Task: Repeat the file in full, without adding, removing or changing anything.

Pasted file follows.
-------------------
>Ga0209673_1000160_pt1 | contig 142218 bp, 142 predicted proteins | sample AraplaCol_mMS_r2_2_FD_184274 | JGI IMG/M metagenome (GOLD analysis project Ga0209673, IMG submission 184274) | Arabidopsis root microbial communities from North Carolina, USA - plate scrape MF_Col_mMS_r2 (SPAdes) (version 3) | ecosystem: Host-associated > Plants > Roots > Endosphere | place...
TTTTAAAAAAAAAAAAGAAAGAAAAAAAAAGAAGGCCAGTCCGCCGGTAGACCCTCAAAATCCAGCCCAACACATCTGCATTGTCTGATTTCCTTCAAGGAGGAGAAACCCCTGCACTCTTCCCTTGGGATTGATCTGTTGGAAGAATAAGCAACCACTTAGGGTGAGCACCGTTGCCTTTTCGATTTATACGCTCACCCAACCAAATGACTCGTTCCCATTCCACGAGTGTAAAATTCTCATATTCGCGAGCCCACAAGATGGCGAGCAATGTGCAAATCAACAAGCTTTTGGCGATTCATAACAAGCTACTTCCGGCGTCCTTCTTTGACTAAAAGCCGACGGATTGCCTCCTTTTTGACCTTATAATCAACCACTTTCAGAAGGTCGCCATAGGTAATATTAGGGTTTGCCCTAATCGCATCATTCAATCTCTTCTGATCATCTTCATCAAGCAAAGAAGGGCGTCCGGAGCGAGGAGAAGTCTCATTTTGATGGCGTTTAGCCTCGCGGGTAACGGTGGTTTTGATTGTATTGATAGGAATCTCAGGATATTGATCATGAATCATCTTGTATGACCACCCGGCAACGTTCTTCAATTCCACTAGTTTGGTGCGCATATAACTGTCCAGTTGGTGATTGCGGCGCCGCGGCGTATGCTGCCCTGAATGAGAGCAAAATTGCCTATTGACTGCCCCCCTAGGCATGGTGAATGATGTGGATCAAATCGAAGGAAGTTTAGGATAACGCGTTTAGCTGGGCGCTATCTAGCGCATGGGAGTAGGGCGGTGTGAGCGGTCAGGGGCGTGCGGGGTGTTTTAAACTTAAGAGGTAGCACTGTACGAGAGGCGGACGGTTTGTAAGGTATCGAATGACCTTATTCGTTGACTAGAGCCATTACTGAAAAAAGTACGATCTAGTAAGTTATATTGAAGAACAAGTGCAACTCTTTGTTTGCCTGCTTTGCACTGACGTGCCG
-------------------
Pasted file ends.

>Ga0209673_1000160_pt1 | contig 142218 bp, 142 predicted proteins | sample AraplaCol_mMS_r2_2_FD_184274 | JGI IMG/M metagenome (GOLD analysis project Ga0209673, IMG submission 184274) | Arabidopsis root microbial communities from North Carolina, USA - plate scrape MF_Col_mMS_r2 (SPAdes) (version 3) | ecosystem: Host-associated > Plants > Roots > Endosphere | place...
TTTTAAAAAAAAAAAAGAAAGAAAAAAAAAGAAGGCCAGTCCGCCGGTAGACCCTCAAAATCCAGCCCAACACATCTGCATTGTCTGATTTCCTTCAAGGAGGAGAAACCCCTGCACTCTTCCCTTGGGATTGATCTGTTGGAAGAATAAGCAACCACTTAGGGTGAGCACCGTTGCCTTTTCGATTTATACGCTCACCCAACCAAATGACTCGTTCCCATTCCACGAGTGTAAAATTCTCATATTCGCGAGCCCACAAGATGGCGAGCAATGTGCAAATCAACAAGCTTTTGGCGATTCATAACAAGCTACTTCCGGCGTCCTTCTTTGACTAAAAGCCGACGGATTGCCTCCTTTTTGACCTTATAATCAACCACTTTCAGAAGGTCGCCATAGGTAATATTAGGGTTTGCCCTAATCGCATCATTCAATCTCTTCTGATCATCTTCATCAAGCAAAGAAGGGCGTCCGGAGCGAGGAGAAGTCTCATTTTGATGGCGTTTAGCCTCGCGGGTAACGGTGGTTTTGATTGTATTGATAGGAATCTCAGGATATTGATCATGAATCATCTTGTATGACCACCCGGCAACGTTCTTCAATTCCACTAGTTTGGTGCGCATATAACTGTCCAGTTGGTGATTGCGGCGCCGCGGCGTATGCTGCCCTGAATGAGAGCAAAATTGCCTATTGACTGCCCCCCTAGGCATGGTGAATGATGTGGATCAAATCGAAGGAAGTTTAGGATAACGCGTTTAGCTGGGCGCTATCTAGCGCATGGGAGTAGGGCGGTGTGAGCGGTCAGGGGCGTGCGGGGTGTTTTAAACTTAAGAGGTAGCACTGTACGAGAGGCGGACGGTTTGTAAGGTATCGAATGACCTTATTCGTTGACTAGAGCCATTACTGAAAAAAGTACGATCTAGTAAGTTATATTGAAGAACAAGTGCAACTCTTTGTTTGCCTGCTTTGCACTGACGTGCCG